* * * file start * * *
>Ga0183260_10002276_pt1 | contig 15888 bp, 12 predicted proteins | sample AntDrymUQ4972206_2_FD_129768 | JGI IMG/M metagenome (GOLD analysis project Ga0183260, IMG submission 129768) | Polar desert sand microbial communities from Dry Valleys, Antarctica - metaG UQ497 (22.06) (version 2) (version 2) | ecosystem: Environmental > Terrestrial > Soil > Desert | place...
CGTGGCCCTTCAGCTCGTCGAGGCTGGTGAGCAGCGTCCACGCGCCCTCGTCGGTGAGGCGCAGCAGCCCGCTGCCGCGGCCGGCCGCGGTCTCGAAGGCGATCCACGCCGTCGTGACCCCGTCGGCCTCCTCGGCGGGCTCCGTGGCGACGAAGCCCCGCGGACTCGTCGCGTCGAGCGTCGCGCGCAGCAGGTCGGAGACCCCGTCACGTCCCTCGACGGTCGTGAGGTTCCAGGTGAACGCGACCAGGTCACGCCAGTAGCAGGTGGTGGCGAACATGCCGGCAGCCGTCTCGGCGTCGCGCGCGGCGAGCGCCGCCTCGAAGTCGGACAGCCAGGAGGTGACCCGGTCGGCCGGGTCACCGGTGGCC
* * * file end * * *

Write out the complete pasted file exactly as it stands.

>Ga0183260_10002276_pt1 | contig 15888 bp, 12 predicted proteins | sample AntDrymUQ4972206_2_FD_129768 | JGI IMG/M metagenome (GOLD analysis project Ga0183260, IMG submission 129768) | Polar desert sand microbial communities from Dry Valleys, Antarctica - metaG UQ497 (22.06) (version 2) (version 2) | ecosystem: Environmental > Terrestrial > Soil > Desert | place...
CGTGGCCCTTCAGCTCGTCGAGGCTGGTGAGCAGCGTCCACGCGCCCTCGTCGGTGAGGCGCAGCAGCCCGCTGCCGCGGCCGGCCGCGGTCTCGAAGGCGATCCACGCCGTCGTGACCCCGTCGGCCTCCTCGGCGGGCTCCGTGGCGACGAAGCCCCGCGGACTCGTCGCGTCGAGCGTCGCGCGCAGCAGGTCGGAGACCCCGTCACGTCCCTCGACGGTCGTGAGGTTCCAGGTGAACGCGACCAGGTCACGCCAGTAGCAGGTGGTGGCGAACATGCCGGCAGCCGTCTCGGCGTCGCGCGCGGCGAGCGCCGCCTCGAAGTCGGACAGCCAGGAGGTGACCCGGTCGGCCGGGTCACCGGTGGCC